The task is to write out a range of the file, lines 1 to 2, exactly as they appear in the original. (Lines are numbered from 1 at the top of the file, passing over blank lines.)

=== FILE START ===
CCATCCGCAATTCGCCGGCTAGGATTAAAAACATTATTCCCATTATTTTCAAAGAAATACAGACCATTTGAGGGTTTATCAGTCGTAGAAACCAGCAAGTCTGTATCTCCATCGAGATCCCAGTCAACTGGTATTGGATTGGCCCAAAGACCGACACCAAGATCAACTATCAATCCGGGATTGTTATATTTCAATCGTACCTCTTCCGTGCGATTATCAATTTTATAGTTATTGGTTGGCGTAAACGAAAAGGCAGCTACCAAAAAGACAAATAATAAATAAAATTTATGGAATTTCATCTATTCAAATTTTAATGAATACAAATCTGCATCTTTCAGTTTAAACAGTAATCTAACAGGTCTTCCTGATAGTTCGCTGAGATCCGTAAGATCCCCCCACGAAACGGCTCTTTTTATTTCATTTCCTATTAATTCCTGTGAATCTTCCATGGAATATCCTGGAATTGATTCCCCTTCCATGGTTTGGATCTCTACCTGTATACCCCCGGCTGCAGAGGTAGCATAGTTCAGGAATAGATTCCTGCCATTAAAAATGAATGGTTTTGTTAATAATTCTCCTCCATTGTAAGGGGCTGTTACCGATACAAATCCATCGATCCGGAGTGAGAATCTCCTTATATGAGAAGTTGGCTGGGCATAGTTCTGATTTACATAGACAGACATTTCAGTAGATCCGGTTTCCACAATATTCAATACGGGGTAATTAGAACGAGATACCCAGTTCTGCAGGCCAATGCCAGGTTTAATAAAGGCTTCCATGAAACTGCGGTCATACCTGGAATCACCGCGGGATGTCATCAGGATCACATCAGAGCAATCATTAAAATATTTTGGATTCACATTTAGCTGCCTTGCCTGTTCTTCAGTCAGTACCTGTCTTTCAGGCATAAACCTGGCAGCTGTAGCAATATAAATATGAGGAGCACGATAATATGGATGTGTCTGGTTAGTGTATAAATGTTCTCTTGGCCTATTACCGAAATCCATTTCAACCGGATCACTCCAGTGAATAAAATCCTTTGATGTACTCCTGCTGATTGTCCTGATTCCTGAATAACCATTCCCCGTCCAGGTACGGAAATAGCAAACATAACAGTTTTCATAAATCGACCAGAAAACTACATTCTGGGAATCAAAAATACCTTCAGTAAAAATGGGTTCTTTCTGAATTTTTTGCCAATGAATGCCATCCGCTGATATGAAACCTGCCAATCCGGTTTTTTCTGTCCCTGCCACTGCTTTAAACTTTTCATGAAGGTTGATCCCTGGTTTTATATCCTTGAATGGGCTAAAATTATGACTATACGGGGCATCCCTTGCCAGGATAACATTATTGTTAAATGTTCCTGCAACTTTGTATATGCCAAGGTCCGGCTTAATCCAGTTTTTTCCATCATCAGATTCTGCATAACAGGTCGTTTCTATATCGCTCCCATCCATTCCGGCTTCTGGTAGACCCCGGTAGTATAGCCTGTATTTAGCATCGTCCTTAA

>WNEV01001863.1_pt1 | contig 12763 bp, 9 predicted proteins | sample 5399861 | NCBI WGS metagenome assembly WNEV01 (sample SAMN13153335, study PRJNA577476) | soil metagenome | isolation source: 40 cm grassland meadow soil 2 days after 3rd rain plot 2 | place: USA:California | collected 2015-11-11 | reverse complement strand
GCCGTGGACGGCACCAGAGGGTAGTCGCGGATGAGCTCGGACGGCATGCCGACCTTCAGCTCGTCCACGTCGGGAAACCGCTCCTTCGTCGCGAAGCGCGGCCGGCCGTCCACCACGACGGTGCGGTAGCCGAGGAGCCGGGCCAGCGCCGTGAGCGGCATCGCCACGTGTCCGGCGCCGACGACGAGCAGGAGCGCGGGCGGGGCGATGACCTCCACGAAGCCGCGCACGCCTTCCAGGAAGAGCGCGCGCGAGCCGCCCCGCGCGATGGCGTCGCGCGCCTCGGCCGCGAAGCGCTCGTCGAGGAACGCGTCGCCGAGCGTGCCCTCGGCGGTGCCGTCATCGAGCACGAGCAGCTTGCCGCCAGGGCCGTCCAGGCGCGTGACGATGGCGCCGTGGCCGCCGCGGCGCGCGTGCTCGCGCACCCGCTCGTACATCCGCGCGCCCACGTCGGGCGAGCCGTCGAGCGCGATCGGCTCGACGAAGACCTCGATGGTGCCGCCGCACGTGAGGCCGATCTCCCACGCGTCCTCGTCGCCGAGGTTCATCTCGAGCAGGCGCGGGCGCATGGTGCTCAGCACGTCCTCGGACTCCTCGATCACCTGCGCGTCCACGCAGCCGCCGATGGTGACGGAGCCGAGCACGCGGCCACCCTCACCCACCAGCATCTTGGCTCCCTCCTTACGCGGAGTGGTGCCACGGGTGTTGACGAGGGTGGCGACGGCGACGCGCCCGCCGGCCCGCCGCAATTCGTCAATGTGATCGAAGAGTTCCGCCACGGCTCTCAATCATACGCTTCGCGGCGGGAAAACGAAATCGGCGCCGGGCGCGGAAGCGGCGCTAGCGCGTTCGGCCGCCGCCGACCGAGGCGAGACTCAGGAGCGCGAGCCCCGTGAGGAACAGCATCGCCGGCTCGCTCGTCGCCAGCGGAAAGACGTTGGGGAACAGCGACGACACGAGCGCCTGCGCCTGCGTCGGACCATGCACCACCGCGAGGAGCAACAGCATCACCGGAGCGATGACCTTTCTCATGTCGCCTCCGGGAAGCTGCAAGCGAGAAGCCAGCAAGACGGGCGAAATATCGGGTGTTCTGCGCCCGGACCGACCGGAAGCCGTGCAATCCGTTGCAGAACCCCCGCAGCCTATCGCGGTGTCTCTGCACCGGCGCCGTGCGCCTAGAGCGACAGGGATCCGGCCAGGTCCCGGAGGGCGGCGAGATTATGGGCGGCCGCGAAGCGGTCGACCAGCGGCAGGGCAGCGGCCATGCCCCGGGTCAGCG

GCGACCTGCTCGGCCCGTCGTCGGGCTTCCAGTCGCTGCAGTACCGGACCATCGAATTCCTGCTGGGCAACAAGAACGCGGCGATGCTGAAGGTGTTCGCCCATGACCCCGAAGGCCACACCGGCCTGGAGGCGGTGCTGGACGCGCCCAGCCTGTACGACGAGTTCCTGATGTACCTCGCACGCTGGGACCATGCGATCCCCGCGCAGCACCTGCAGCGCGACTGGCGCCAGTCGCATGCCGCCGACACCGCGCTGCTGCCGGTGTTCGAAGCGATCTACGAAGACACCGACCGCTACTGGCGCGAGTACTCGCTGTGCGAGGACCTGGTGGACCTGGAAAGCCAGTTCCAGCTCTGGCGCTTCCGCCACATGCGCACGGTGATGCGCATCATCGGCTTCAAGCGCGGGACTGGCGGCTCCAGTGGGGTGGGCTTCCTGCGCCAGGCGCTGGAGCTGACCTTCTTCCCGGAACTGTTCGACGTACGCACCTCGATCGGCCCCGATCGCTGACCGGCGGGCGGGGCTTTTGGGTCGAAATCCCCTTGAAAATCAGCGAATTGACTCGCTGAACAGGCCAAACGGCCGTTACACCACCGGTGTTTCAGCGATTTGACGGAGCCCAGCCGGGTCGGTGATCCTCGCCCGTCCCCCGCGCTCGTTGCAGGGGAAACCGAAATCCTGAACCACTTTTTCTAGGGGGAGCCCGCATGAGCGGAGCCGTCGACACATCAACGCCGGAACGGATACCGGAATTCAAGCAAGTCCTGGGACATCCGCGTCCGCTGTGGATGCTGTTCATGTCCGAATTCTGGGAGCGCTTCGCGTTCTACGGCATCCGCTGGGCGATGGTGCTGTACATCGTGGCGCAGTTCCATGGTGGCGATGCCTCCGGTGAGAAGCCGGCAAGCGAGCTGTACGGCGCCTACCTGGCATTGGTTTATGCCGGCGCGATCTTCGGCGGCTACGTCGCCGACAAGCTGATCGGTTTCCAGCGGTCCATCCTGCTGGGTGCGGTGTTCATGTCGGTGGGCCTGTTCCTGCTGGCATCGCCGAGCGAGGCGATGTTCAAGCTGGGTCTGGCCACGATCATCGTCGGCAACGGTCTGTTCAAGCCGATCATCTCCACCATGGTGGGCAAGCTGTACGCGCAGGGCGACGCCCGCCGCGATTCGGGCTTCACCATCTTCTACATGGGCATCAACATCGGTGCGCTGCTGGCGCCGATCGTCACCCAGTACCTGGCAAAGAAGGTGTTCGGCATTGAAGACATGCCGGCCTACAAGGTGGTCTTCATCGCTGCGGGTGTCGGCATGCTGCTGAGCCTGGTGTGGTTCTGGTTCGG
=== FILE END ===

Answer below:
CCATCCGCAATTCGCCGGCTAGGATTAAAAACATTATTCCCATTATTTTCAAAGAAATACAGACCATTTGAGGGTTTATCAGTCGTAGAAACCAGCAAGTCTGTATCTCCATCGAGATCCCAGTCAACTGGTATTGGATTGGCCCAAAGACCGACACCAAGATCAACTATCAATCCGGGATTGTTATATTTCAATCGTACCTCTTCCGTGCGATTATCAATTTTATAGTTATTGGTTGGCGTAAACGAAAAGGCAGCTACCAAAAAGACAAATAATAAATAAAATTTATGGAATTTCATCTATTCAAATTTTAATGAATACAAATCTGCATCTTTCAGTTTAAACAGTAATCTAACAGGTCTTCCTGATAGTTCGCTGAGATCCGTAAGATCCCCCCACGAAACGGCTCTTTTTATTTCATTTCCTATTAATTCCTGTGAATCTTCCATGGAATATCCTGGAATTGATTCCCCTTCCATGGTTTGGATCTCTACCTGTATACCCCCGGCTGCAGAGGTAGCATAGTTCAGGAATAGATTCCTGCCATTAAAAATGAATGGTTTTGTTAATAATTCTCCTCCATTGTAAGGGGCTGTTACCGATACAAATCCATCGATCCGGAGTGAGAATCTCCTTATATGAGAAGTTGGCTGGGCATAGTTCTGATTTACATAGACAGACATTTCAGTAGATCCGGTTTCCACAATATTCAATACGGGGTAATTAGAACGAGATACCCAGTTCTGCAGGCCAATGCCAGGTTTAATAAAGGCTTCCATGAAACTGCGGTCATACCTGGAATCACCGCGGGATGTCATCAGGATCACATCAGAGCAATCATTAAAATATTTTGGATTCACATTTAGCTGCCTTGCCTGTTCTTCAGTCAGTACCTGTCTTTCAGGCATAAACCTGGCAGCTGTAGCAATATAAATATGAGGAGCACGATAATATGGATGTGTCTGGTTAGTGTATAAATGTTCTCTTGGCCTATTACCGAAATCCATTTCAACCGGATCACTCCAGTGAATAAAATCCTTTGATGTACTCCTGCTGATTGTCCTGATTCCTGAATAACCATTCCCCGTCCAGGTACGGAAATAGCAAACATAACAGTTTTCATAAATCGACCAGAAAACTACATTCTGGGAATCAAAAATACCTTCAGTAAAAATGGGTTCTTTCTGAATTTTTTGCCAATGAATGCCATCCGCTGATATGAAACCTGCCAATCCGGTTTTTTCTGTCCCTGCCACTGCTTTAAACTTTTCATGAAGGTTGATCCCTGGTTTTATATCCTTGAATGGGCTAAAATTATGACTATACGGGGCATCCCTTGCCAGGATAACATTATTGTTAAATGTTCCTGCAACTTTGTATATGCCAAGGTCCGGCTTAATCCAGTTTTTTCCATCATCAGATTCTGCATAACAGGTCGTTTCTATATCGCTCCCATCCATTCCGGCTTCTGGTAGACCCCGGTAGTATAGCCTGTATTTAGCATCGTCCTTAA

>WNEV01001863.1_pt1 | contig 12763 bp, 9 predicted proteins | sample 5399861 | NCBI WGS metagenome assembly WNEV01 (sample SAMN13153335, study PRJNA577476) | soil metagenome | isolation source: 40 cm grassland meadow soil 2 days after 3rd rain plot 2 | place: USA:California | collected 2015-11-11 | reverse complement strand